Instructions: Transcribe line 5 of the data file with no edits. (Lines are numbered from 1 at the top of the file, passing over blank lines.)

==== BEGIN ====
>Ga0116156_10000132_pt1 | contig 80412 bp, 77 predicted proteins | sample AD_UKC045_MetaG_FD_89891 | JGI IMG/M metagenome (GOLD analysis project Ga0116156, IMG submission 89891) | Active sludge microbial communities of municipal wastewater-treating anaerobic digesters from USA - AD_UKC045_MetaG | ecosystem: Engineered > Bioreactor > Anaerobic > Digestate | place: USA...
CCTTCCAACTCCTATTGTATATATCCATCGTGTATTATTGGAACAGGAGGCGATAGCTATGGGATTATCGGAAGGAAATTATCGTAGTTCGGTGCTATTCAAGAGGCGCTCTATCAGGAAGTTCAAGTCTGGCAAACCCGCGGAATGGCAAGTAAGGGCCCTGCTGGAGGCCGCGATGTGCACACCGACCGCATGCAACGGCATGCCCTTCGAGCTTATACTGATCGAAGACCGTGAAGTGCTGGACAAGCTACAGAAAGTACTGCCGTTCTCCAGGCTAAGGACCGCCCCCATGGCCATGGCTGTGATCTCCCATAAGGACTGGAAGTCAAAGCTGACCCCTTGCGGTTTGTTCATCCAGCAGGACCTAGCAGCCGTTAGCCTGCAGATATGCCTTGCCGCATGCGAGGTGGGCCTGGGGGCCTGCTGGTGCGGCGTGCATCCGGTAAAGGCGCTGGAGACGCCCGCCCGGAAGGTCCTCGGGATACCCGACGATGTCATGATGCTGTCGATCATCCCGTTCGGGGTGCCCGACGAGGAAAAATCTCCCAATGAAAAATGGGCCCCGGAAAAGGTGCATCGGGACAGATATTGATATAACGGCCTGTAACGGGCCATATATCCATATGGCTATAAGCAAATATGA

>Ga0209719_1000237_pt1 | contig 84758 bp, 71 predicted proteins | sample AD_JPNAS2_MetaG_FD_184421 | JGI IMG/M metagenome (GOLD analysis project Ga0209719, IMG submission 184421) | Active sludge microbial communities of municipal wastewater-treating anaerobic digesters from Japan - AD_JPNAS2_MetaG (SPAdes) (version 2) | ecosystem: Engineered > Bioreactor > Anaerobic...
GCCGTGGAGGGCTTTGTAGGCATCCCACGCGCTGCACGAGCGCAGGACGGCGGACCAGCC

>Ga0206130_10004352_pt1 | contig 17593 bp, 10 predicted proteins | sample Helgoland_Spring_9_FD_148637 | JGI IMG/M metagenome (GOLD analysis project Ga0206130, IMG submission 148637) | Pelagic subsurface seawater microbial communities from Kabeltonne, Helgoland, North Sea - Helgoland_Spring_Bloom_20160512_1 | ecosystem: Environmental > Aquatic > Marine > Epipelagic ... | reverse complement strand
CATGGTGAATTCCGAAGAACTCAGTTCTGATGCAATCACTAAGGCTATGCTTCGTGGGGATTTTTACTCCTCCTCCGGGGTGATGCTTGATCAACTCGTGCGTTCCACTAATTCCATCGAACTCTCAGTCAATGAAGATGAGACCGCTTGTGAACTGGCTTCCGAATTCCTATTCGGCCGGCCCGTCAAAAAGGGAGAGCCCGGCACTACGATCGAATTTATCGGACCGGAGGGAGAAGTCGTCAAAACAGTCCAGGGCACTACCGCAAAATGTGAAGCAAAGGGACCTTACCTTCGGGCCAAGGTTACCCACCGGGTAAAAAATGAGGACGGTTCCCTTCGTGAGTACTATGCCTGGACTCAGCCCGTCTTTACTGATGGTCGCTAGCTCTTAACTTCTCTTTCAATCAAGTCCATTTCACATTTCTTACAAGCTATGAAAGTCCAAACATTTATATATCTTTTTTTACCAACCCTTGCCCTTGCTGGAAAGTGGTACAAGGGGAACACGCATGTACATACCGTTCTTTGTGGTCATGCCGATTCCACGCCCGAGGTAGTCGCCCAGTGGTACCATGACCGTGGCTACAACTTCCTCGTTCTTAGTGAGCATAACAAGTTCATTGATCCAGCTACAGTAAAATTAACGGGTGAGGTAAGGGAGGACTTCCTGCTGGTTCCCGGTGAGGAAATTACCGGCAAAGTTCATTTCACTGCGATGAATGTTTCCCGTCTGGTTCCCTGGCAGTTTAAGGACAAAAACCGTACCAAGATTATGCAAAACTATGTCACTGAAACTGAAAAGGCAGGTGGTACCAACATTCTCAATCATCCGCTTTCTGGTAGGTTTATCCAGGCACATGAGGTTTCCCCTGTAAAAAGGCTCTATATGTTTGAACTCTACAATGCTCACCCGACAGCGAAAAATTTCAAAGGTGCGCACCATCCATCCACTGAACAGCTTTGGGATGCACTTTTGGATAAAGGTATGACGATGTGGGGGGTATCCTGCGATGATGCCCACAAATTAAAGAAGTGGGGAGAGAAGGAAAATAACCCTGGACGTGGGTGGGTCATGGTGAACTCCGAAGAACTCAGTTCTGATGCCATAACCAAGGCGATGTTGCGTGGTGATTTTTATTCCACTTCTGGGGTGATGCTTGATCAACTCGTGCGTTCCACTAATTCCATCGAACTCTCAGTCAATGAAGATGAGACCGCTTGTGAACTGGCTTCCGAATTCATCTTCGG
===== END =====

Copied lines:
>Ga0206130_10004352_pt1 | contig 17593 bp, 10 predicted proteins | sample Helgoland_Spring_9_FD_148637 | JGI IMG/M metagenome (GOLD analysis project Ga0206130, IMG submission 148637) | Pelagic subsurface seawater microbial communities from Kabeltonne, Helgoland, North Sea - Helgoland_Spring_Bloom_20160512_1 | ecosystem: Environmental > Aquatic > Marine > Epipelagic ... | reverse complement strand